Samuel’s Reply to Saul

 •  3 min. read  •  grade level: 8
“To obey is better than sacrifice.”
There is immense power in Samuel’s brief but pointed reply to Saul, “Hath the Lord as great delight in burnt offerings and sacrifices, as in obeying the voice of the Lord? Behold, to obey is better than sacrifice, and to hearken than the fat of rams” (1 Sam. 15:22). Saul’s word was “sacrifice”; Samuel’s word was “obedience.” No doubt the bleating of the sheep and the lowing of the oxen were most exciting. They would be looked upon as substantial proofs that something was being done, while, on the other hand, the path of obedience seemed narrow, silent, lonely and fruitless. But oh! those pungent words of Samuel! “To obey is better than sacrifice.” What a triumphant answer to the most eloquent advocates of expediency! They are most conclusive — most commanding words. They teach us that it is better, if it must be so, to stand, like a marble statue, on the pathway of obedience than to reach the most desirable ends by transgressing a plain precept of the Word of God.
But let none suppose that one must be like a statue on the path of obedience. Far from it, there are rare and precious services to be rendered by the obedient one — services which can only be rendered by such and which owe all their preciousness to their being the fruit of simple obedience. True, they may not find a place in the public records of man’s bustling activity, but they are recorded on high, and they will be published at the right time. As a dear friend has often said to us, “Heaven will be the safest and happiest place to hear all about our work down here.” May we remember this and pursue our way, in all simplicity, looking to Christ for guidance, power and blessing. May His smile be enough for us. May we not be found looking askance to catch the approving look of a poor mortal, nor sigh to find our names amid the glittering record of the great men of the age. The servant of Christ should look far beyond all such things. The important business of the servant is to obey. His object should not be to do a great deal, but simply to do what he is told. This makes all plain, and, moreover, it will make the Bible precious as the depository of the Master’s will to which he must continually occupy himself to know what he is to do and how he is to do it. Neither tradition nor expediency will do for the servant of Christ. The all-important inquiry is, “What saith the Scriptures?” This settles everything. From the decision of the Word of God there must be no appeal. When God speaks, man must bow. It is not by any means a question of obstinate adherence to a man’s own notions. Quite the opposite, it is a reverent adherence to the Word of God. Let the reader distinctly mark this.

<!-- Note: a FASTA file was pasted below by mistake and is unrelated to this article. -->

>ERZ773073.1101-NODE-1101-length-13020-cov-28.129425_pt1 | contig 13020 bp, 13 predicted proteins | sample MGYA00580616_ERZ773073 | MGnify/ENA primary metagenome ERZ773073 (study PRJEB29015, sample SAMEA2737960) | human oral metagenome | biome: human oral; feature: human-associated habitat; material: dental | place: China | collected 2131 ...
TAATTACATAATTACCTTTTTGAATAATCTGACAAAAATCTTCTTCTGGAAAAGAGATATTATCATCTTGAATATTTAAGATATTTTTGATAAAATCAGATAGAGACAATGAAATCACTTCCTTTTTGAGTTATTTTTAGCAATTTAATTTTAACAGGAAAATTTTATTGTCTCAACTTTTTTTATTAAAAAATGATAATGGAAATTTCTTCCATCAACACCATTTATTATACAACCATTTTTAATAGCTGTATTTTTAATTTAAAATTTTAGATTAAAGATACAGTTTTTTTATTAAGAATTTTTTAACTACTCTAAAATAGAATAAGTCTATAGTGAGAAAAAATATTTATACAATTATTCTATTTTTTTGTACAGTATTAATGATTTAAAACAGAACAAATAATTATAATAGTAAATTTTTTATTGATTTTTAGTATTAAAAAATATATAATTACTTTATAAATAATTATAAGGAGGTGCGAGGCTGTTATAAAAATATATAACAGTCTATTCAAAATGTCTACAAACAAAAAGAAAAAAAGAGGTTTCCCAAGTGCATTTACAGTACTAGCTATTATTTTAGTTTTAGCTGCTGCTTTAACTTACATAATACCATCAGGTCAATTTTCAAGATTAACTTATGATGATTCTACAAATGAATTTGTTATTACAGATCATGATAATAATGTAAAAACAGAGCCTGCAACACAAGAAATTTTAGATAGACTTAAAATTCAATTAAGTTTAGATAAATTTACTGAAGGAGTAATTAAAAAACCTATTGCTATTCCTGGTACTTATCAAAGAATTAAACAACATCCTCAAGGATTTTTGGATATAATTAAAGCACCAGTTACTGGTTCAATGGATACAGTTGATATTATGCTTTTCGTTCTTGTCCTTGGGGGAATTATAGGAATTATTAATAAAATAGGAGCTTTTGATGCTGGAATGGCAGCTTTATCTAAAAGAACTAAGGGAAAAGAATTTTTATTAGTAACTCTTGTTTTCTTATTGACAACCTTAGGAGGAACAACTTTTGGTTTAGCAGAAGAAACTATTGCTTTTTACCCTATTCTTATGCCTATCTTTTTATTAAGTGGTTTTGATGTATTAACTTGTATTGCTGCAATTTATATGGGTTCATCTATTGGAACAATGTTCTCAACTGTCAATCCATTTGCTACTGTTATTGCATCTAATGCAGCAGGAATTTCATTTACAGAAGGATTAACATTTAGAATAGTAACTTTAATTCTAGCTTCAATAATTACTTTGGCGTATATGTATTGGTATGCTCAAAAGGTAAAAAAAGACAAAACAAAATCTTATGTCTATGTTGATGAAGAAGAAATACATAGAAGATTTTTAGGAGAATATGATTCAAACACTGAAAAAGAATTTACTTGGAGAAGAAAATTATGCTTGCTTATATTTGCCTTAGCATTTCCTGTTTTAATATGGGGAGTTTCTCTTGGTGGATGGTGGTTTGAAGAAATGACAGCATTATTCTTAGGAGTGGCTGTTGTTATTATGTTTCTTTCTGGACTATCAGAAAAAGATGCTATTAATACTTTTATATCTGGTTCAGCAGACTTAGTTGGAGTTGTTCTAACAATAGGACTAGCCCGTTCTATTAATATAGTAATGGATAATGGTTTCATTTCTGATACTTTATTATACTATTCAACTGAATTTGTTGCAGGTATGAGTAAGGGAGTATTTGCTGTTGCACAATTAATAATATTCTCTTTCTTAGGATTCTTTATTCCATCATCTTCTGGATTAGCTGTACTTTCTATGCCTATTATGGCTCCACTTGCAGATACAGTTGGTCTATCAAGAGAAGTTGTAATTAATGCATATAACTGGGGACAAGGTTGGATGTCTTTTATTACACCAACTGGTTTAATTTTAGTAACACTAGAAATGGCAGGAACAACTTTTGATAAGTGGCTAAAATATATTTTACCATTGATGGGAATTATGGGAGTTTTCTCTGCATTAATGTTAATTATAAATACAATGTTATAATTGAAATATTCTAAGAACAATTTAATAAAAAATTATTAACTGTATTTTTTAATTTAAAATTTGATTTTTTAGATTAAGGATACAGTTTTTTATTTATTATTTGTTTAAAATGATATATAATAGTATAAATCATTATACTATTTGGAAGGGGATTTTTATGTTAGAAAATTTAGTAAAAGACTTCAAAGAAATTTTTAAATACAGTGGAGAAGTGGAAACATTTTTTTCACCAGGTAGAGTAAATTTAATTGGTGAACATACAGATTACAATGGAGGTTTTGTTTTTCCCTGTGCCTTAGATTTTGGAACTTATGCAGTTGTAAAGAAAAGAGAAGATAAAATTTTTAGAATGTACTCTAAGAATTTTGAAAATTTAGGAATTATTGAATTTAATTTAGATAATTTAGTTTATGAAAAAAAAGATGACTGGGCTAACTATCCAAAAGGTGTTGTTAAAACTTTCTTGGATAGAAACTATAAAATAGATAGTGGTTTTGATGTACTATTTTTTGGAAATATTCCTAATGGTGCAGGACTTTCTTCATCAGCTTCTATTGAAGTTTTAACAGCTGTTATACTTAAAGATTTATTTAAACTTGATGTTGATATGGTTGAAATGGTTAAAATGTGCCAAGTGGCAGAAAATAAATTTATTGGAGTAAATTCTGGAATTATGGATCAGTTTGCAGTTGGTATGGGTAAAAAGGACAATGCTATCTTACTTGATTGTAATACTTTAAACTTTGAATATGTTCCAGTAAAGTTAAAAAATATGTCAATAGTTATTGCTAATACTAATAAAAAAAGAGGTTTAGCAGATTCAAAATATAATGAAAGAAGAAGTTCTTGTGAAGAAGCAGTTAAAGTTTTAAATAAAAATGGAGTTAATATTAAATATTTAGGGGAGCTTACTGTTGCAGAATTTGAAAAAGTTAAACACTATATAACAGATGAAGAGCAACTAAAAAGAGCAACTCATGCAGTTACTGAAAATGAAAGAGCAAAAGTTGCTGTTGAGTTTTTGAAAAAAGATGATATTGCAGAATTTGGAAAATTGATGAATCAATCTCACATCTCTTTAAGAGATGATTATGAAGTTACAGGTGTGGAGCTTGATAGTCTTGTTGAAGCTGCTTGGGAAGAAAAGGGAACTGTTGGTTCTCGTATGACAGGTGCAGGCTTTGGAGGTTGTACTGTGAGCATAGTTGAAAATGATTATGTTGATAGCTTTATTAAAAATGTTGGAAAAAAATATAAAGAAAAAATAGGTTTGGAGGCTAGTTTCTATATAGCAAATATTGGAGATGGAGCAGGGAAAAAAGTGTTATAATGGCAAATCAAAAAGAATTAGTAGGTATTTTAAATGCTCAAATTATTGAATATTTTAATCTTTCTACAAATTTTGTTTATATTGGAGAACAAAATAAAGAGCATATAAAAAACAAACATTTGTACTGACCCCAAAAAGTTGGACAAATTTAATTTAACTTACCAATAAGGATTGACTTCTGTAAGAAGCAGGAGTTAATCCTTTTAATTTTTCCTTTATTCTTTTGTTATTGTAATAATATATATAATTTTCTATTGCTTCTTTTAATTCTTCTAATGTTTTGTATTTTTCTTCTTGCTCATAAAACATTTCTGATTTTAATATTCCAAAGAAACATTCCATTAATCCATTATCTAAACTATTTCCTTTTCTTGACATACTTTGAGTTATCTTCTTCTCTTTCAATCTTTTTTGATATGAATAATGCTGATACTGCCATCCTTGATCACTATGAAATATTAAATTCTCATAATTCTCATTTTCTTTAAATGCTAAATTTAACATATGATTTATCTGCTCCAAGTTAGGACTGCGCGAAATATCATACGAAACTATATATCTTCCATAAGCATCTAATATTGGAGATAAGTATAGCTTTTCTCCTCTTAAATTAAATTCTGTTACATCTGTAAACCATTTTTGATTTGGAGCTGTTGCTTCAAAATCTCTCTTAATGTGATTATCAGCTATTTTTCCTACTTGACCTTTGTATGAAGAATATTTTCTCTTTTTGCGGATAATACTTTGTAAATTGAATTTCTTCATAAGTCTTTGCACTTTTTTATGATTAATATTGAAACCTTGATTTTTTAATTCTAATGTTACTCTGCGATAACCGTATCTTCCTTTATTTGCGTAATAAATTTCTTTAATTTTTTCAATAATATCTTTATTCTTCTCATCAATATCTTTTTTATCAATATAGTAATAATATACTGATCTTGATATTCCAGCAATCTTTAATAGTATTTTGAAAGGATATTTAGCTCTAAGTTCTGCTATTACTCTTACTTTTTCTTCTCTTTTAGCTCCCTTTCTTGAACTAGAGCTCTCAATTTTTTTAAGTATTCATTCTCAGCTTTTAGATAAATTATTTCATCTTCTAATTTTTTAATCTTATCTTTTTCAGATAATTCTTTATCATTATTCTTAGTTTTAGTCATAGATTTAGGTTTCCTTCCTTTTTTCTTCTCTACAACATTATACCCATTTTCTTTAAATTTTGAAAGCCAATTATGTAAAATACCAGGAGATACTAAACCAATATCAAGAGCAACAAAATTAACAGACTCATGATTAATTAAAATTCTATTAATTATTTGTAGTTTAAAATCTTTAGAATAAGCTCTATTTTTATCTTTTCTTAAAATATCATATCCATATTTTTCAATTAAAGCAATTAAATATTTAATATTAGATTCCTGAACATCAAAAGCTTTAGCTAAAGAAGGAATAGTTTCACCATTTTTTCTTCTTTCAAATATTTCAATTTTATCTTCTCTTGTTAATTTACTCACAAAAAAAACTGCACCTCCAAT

It often happens that, when one is determined, through grace, to abide by Scripture, he will be pronounced dogmatic, intolerant and imperious, and, no doubt, one has to watch over his temper, spirit and style, even when seeking to abide by the Word of God. But, be it well remembered that obedience to Christ’s commandments is the opposite of imperiousness, dogmatism and intolerance. The time is rapidly approaching when obedience shall receive its right recognition and reward. For that moment the faithful must be content to wait and, while waiting for it, be quite satisfied to let men call them whatever they please. “The Lord knoweth the thoughts of man, that they are vanity” (Psa. 94:1111The Lord knoweth the thoughts of man, that they are vanity. (Psalm 94:11)).
“Study to show thyself approved unto God” (2 Tim. 2:15).
The Remembrancer (adapted)